Pantene executed a successful responsive marketing campaign during the 2013 Oscars when it tweeted illustrations of attending celebrities along with tips on how to get their red carpet hairstyles. Two years later, #WantThatHair was still a trending topic during the 2015 Oscars. Effective responsive marketing techniques lend to higher repeatability.
— Pantene Pro-V (@Pantene) February 25, 2013
A responsive marketing team takes cues from the consumer and values agility and engagement. Tactically, this means listening so you know when and how to interact, and taking a hard look at the structure and strategies of marketing organizations to ensure optimization for responsiveness. Real-time marketing is really a subset of the more strategic, methodical responsive marketing.
Yes, Oreo was touted as the real-time marketing champion for the blackout moment, but it already had built a strategy of learning how to react to events and customers. Back in 2012, Oreo celebrated its 100th anniversary with the Daily Twist campaign – 100 days of ads that tied with holidays and one-off events like the introduction of the Apple iPhone 5. Oreo was able to pull off a successful real-time marketing moment because it already was highly skilled at responsive marketing.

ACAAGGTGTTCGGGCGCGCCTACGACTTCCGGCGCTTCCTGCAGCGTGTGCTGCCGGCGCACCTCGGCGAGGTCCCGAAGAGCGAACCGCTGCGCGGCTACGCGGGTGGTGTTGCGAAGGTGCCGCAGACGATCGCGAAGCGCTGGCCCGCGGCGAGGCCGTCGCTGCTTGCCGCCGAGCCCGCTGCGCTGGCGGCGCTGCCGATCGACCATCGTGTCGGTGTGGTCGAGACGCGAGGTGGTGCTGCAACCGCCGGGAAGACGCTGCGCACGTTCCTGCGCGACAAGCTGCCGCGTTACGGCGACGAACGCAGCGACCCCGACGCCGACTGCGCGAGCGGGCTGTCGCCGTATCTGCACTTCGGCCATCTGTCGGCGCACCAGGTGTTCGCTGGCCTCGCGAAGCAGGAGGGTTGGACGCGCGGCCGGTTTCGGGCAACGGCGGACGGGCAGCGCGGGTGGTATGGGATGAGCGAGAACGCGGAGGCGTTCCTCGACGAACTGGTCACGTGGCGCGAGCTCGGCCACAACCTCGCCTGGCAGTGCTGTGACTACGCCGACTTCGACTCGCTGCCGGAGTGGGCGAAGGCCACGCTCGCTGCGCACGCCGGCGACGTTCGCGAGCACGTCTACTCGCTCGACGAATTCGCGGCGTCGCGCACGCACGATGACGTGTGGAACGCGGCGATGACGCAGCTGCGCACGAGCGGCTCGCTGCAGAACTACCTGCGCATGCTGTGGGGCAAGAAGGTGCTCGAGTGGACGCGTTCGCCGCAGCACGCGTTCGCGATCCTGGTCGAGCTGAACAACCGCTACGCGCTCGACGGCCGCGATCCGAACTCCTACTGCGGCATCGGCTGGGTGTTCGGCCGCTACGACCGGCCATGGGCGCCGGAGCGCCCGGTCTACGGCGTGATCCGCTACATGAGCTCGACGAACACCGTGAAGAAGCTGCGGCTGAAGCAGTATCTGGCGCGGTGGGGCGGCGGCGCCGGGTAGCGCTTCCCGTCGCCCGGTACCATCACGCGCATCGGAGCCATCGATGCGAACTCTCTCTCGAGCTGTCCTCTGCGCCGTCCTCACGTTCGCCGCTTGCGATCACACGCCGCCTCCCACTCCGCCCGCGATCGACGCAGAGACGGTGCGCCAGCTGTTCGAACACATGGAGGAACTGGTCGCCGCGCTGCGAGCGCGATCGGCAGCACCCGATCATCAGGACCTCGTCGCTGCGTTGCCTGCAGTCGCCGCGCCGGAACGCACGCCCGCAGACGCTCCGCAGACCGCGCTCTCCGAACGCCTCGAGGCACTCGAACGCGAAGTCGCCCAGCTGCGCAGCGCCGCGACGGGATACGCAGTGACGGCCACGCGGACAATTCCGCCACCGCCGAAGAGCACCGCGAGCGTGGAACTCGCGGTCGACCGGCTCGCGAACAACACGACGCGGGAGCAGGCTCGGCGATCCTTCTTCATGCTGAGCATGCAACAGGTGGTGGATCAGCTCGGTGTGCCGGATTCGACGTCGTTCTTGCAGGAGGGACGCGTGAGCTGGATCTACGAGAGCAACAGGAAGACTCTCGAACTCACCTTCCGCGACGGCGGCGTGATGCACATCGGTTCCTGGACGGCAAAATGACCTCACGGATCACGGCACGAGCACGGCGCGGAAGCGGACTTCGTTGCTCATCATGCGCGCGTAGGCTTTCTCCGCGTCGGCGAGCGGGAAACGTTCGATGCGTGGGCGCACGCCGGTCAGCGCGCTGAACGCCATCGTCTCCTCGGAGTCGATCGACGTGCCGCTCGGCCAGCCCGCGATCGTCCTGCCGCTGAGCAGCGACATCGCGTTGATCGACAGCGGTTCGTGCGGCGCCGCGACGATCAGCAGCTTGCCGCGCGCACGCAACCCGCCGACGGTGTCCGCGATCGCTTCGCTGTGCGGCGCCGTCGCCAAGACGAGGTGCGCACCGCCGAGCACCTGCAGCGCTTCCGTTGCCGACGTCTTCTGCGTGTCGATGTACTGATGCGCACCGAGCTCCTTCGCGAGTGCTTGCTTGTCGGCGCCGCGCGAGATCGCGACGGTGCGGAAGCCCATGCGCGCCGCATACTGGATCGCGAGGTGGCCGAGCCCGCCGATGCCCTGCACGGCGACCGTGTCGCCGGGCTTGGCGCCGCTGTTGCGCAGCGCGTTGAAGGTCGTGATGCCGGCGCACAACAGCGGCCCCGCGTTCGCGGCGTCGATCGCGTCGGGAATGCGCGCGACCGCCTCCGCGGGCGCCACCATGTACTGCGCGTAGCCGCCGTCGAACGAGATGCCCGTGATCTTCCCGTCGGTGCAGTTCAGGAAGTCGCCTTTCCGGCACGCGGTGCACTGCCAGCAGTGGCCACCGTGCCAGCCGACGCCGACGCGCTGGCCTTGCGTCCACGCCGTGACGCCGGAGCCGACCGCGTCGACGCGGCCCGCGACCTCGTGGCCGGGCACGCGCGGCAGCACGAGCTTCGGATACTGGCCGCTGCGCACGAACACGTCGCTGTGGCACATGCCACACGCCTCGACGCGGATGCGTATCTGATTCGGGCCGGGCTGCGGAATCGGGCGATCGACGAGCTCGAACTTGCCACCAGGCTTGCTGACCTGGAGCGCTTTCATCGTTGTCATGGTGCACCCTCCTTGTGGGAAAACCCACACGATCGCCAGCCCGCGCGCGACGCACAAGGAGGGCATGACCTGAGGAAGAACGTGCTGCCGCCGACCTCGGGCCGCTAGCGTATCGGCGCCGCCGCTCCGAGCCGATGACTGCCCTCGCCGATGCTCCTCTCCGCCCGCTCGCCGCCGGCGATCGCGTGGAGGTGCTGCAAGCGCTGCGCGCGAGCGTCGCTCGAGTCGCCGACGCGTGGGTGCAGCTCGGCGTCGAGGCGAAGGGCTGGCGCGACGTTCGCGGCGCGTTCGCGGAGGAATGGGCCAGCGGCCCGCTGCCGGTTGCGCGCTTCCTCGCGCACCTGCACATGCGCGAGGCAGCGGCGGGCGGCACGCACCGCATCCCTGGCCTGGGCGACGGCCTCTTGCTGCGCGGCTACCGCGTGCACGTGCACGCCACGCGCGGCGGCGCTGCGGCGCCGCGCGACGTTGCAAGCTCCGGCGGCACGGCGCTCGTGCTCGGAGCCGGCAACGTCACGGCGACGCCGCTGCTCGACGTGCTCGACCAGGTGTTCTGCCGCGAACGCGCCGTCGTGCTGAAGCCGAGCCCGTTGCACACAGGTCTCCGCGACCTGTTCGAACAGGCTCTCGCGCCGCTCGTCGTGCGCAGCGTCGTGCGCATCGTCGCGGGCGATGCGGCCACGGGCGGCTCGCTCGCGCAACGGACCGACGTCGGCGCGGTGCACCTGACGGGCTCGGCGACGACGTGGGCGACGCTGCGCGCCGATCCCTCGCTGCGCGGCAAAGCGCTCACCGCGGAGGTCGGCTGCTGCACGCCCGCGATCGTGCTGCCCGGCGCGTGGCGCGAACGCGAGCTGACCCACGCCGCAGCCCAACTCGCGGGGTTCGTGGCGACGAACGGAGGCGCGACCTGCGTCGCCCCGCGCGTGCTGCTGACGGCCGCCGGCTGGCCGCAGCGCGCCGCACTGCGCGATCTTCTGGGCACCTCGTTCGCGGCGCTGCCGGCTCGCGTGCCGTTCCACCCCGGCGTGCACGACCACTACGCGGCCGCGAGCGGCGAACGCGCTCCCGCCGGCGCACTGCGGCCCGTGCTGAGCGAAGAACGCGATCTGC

Here are three key points to keep in mind to improve your content marketing efforts:
- Real-time marketing is a limited-use tactic. Consider that relative to your broader spend.
- Responsive marketing is the ultimate approach. Devise ways to incorporate the customer thoughts and trends into your content without the one-hit wonders.
- Invest in the success of your customer over gimmicks.
The good thing? Today, people are basically telling brands exactly what they’re interested in and in many cases already making the content themselves. Brands now have an always-on focus group to pull and learn from. We have more insights into who our customers are and who they perceive us to be than ever before. It’s up to marketers to decide what to do now with this data. Will they learn from it or attempt to interrupt more, which leads to customers tuning out? Take this opportunity to learn from them in order to spark and engage in conversations, which will lead to relationship building and deeper brand loyalty.
Real-time, responsive – so many content marketing options to consider. What’s the right combination? Read CMI’s e-book: Building the Perfect Content Marketing Mix: Top Priorities for 2015.
Cover image by Viktor Hanacek, picjumbo, via pixabay.com